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Emmett William Chappelle

Emmett William Chappelle
October 24, 1925 – October 14, 2019
Notable: Scientist & Biochemist
Nationality: American


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Emmett Chappelle was born in Phoenix, Arizona to Viola White and Isom Chappelle. He grew up on a small farm on the outskirts of town where his parents grew cotton and raised cattle. At the time, Phoenix was a small segregated agricultural city where Chappelle was able to learn and explore nature in the desert. Chappelle attended a one-room all-Black primary school and later an all-Black public high school from which he graduated at the top of his class.

When Chappelle graduated in 1942, America was in the midst of World War II and he was drafted immediately. Chappelle was first assigned to attend the Army Specialized Training Program which enabled him to take engineering courses. He was assigned to the all-Black 92nd Infantry Division which saw action in Italy where Chappelle was wounded twice.

Upon returning to America, Chappelle completed an Associate’s Degree in electrical engineering at Phoenix College. Chappelle utilized the GI Bill to pursue a bachelor’s degree in biology at the University of California Berkeley. With his degrees, Chappelle was able to obtain a job at Meharry Medical College where he spent several years teaching biochemistry. Chappelle’s time at Meharry was significant because it also marked the beginning of his independent research.

Chappelle began exploring anaphylactic shock and iron recycling by red blood cells. His research brought notoriety within the biochemical sphere and offers to continue his research and pursue graduate studies at various schools. Chappelle accepted an offer from the University of Washington where he would earn a master’s degree in biology. While working on his graduate degrees, Chappelle researched how the human body utilizes and converts proteins and amino acids.

He later began but did not complete his Ph.D. studies at Stanford University as he opted to accept a position at the Research Institute for Advanced Studies in Baltimore, Maryland. The Research Institute was a part of Martin Marietta, an aerospace company. While in Baltimore, Chappelle worked on providing astronauts with safe breathable air. He conducted research into single-cell organisms such as algae that could use photosynthesis to generate oxygen from carbon dioxide keeping astronauts safe aboard spaceships.

In 1963, Chappelle accepted a position at Hazelton Laboratories, a NASA contractor. A few years later Chappelle joined NASA and was later assigned to work at the Goddard Space Flight Center. Chappelle’s work at these aerospace companies took place during the height of the space race and he continued to make important contributions. He was tasked with developing a method for detecting life on other planets. Once again working with proteins, Chappelle invented the ATP fluorescent assay.

Adenosine triphosphate (ATP) is a chemical that is present in all living cells. When ATP comes into contact with the bioluminescent chemicals luciferin and luciferase (produced by fireflies) it glows. Soil samples could be treated with luciferin and luciferase to gauge how much if any light the soil produced thus indicating the presence of living cells.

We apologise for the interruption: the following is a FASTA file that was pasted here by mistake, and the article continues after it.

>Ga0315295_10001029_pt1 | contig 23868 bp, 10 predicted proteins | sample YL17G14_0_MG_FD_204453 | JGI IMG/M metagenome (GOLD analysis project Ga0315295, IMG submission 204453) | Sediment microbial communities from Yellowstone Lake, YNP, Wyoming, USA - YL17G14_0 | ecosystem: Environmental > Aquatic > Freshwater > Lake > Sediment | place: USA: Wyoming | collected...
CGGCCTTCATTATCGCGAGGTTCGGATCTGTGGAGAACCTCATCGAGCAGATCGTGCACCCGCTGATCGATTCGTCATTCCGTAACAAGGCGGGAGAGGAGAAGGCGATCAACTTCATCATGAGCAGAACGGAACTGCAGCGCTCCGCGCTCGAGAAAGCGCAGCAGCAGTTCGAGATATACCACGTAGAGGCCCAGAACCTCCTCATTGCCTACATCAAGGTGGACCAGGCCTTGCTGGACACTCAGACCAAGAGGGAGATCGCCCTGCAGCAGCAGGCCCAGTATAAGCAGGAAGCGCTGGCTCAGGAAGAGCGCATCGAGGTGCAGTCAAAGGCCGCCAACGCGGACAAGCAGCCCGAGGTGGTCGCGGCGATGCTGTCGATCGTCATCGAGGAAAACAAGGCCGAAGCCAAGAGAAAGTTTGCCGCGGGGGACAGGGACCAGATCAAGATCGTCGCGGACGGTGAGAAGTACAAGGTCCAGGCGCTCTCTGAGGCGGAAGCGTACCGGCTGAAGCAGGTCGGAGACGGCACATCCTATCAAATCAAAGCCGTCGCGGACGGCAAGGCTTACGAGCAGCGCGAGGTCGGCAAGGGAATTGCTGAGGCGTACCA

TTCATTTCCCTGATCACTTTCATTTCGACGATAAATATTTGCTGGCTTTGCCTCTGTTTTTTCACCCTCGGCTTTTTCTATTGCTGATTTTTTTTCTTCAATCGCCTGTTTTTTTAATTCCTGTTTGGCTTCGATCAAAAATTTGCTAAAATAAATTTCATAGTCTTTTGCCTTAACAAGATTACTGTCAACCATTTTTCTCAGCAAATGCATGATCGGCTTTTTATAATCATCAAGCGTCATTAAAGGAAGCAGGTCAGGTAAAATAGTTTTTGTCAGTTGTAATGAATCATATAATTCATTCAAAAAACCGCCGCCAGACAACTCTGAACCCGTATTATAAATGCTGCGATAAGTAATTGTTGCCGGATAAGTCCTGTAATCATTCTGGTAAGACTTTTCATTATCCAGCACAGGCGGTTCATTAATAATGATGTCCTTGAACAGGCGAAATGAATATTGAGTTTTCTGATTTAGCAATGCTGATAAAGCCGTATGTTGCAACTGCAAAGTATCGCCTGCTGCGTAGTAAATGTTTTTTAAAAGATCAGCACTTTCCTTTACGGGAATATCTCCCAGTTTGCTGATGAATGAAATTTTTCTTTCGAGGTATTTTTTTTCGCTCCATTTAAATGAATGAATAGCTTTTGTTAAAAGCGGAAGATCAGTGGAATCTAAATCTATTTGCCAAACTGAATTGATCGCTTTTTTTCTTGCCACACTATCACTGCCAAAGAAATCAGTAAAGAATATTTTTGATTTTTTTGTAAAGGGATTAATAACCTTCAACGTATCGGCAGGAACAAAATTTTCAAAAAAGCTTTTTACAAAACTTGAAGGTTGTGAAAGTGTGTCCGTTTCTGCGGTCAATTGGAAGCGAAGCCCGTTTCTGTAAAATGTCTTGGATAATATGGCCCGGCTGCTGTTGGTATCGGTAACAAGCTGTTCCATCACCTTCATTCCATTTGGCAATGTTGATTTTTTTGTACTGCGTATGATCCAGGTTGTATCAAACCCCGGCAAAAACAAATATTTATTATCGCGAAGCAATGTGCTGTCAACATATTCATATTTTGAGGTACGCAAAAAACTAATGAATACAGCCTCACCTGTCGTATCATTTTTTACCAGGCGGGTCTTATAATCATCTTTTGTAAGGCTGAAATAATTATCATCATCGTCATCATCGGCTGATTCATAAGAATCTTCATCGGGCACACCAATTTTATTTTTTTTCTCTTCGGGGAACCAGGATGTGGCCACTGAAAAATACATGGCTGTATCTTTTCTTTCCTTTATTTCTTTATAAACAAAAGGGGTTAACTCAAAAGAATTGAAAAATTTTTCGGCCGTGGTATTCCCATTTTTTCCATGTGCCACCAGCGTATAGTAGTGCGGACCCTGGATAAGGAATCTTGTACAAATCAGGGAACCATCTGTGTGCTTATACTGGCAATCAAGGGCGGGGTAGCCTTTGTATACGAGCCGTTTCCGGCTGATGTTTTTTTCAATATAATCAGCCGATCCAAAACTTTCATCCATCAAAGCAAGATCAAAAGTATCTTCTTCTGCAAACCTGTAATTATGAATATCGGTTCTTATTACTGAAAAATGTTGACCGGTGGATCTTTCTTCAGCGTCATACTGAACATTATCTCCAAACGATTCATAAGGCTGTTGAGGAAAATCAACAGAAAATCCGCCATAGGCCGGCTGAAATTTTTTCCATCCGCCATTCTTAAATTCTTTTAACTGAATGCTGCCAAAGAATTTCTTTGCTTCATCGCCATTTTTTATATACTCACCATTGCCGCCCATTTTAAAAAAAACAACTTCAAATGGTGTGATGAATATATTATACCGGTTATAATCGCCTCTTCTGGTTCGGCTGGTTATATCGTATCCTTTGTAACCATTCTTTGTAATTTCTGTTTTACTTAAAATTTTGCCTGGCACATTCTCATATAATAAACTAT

While Martian soil has not been obtained for testing, Chappelle’s fluorescent tests have been used in the study of microbial life on Earth. The ATP test can detect bacteria which is a strong indicator of life beyond Earth. The test is used in combination with satellites to monitor the health of crops thus increasing the efficiency of food production. Chappelle adapted his ATP test for identifying bacteria in body fluids such as urine, blood, and spinal fluid as well as drinking water and food.

Chappelle continued to work for NASA until his retirement in 2001. During his career, Chappelle was awarded 14 patents, wrote over 35 peer-reviewed publications and 50 conference papers, and was a co-contributor of several publications. He was a member of several scientific societies and mentored minority high school and college students. Emmett Chappelle had been married to Rose Mary Phillips and had four children. At the time of his death on October 14, 2019, he was living with his daughter and son-in-law in Baltimore.


  1. Bellis, Mary. 2019. “Biography of Emmett Chappelle, American Inventor.” ThoughtCo.Com. Dotdash Meredith. July 3, 2019.
  2. Crane, Danielle. 2022. “Emmett Chappelle.” St. Michael the Archangel Church. February 8, 2022.
  3. “Emmett Chappelle: Illuminating Paths Forward.” n.d. National Inventors Hall of Fame. Accessed April 11, 2024.
  4. “Emmett Chappelle’s Biography.” 2012. The HistoryMakers. August 30, 2012.
  5. “Emmett W. Chappelle: African American Inventor.” n.d. Myblackhistory.Net. Accessed April 11, 2024.
  6. Hidayat, Alia. 2020. Broader Impacts Group. February 28, 2020.
  7. “NIHF Inductee Emmett Chappelle and Bioluminenscence.” n.d. NIHF Inductee Emmett Chappelle and Bioluminescence. Accessed April 11, 2024.
  8. Rupert, Allison. 2023. “Emmett Chappelle (1925-2019).” Blackpast.Org. March 6, 2023.

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